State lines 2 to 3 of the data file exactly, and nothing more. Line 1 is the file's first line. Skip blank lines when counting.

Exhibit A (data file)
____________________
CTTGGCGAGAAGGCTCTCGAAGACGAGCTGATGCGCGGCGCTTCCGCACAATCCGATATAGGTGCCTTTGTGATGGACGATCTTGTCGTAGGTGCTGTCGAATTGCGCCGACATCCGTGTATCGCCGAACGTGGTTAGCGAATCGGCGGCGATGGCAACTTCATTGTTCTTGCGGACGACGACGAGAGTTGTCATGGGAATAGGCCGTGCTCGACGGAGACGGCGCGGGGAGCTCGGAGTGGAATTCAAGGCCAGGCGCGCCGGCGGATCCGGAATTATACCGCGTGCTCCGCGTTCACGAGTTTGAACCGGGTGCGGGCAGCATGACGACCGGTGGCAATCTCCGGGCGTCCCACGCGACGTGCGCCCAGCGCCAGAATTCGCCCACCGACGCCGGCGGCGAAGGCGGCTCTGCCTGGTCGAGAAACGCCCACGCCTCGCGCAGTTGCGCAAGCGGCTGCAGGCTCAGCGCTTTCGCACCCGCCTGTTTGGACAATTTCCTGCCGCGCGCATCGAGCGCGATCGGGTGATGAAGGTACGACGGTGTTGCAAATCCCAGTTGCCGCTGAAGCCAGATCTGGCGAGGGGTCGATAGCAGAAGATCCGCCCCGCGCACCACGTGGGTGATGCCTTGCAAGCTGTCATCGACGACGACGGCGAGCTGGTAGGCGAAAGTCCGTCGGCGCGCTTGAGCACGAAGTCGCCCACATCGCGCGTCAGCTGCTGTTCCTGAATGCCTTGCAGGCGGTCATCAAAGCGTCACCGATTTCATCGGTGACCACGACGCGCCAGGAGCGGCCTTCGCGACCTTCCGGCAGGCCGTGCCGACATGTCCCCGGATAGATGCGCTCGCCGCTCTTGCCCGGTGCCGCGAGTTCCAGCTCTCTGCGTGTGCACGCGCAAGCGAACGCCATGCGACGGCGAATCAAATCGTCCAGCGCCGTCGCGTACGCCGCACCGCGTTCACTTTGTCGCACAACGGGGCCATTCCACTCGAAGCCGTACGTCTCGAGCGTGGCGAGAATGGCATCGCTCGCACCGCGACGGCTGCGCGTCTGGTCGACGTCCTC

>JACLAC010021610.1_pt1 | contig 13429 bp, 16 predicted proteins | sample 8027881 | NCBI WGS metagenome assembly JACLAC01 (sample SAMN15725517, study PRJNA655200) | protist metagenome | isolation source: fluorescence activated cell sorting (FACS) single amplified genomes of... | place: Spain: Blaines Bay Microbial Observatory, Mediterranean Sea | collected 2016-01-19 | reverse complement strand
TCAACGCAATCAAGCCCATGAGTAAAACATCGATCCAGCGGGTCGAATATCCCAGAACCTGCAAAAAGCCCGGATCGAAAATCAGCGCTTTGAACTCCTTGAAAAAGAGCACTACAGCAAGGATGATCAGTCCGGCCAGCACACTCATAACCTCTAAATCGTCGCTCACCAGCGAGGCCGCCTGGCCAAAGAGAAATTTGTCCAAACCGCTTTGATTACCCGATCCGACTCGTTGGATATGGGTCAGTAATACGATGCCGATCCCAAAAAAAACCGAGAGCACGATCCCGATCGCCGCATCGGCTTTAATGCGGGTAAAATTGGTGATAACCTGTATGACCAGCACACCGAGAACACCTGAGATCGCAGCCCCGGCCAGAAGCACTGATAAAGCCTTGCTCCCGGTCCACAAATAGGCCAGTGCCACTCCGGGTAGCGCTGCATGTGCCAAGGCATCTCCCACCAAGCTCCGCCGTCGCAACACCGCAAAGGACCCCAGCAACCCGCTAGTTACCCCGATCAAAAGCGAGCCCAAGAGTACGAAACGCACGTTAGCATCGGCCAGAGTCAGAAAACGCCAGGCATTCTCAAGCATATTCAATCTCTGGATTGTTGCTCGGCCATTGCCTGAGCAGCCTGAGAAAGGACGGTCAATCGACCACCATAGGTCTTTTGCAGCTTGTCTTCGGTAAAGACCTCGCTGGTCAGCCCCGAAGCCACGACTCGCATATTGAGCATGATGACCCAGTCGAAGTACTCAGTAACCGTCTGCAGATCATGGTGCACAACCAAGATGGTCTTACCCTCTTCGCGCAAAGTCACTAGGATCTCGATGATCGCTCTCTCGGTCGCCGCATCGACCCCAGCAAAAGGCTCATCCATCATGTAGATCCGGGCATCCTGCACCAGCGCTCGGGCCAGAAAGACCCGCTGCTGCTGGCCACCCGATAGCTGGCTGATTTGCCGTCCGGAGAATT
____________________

>JACLAC010021610.1_pt1 | contig 13429 bp, 16 predicted proteins | sample 8027881 | NCBI WGS metagenome assembly JACLAC01 (sample SAMN15725517, study PRJNA655200) | protist metagenome | isolation source: fluorescence activated cell sorting (FACS) single amplified genomes of... | place: Spain: Blaines Bay Microbial Observatory, Mediterranean Sea | collected 2016-01-19 | reverse complement strand
TCAACGCAATCAAGCCCATGAGTAAAACATCGATCCAGCGGGTCGAATATCCCAGAACCTGCAAAAAGCCCGGATCGAAAATCAGCGCTTTGAACTCCTTGAAAAAGAGCACTACAGCAAGGATGATCAGTCCGGCCAGCACACTCATAACCTCTAAATCGTCGCTCACCAGCGAGGCCGCCTGGCCAAAGAGAAATTTGTCCAAACCGCTTTGATTACCCGATCCGACTCGTTGGATATGGGTCAGTAATACGATGCCGATCCCAAAAAAAACCGAGAGCACGATCCCGATCGCCGCATCGGCTTTAATGCGGGTAAAATTGGTGATAACCTGTATGACCAGCACACCGAGAACACCTGAGATCGCAGCCCCGGCCAGAAGCACTGATAAAGCCTTGCTCCCGGTCCACAAATAGGCCAGTGCCACTCCGGGTAGCGCTGCATGTGCCAAGGCATCTCCCACCAAGCTCCGCCGTCGCAACACCGCAAAGGACCCCAGCAACCCGCTAGTTACCCCGATCAAAAGCGAGCCCAAGAGTACGAAACGCACGTTAGCATCGGCCAGAGTCAGAAAACGCCAGGCATTCTCAAGCATATTCAATCTCTGGATTGTTGCTCGGCCATTGCCTGAGCAGCCTGAGAAAGGACGGTCAATCGACCACCATAGGTCTTTTGCAGCTTGTCTTCGGTAAAGACCTCGCTGGTCAGCCCCGAAGCCACGACTCGCATATTGAGCATGATGACCCAGTCGAAGTACTCAGTAACCGTCTGCAGATCATGGTGCACAACCAAGATGGTCTTACCCTCTTCGCGCAAAGTCACTAGGATCTCGATGATCGCTCTCTCGGTCGCCGCATCGACCCCAGCAAAAGGCTCATCCATCATGTAGATCCGGGCATCCTGCACCAGCGCTCGGGCCAGAAAGACCCGCTGCTGCTGGCCACCCGATAGCTGGCTGATTTGCCGTCCGGAGAATT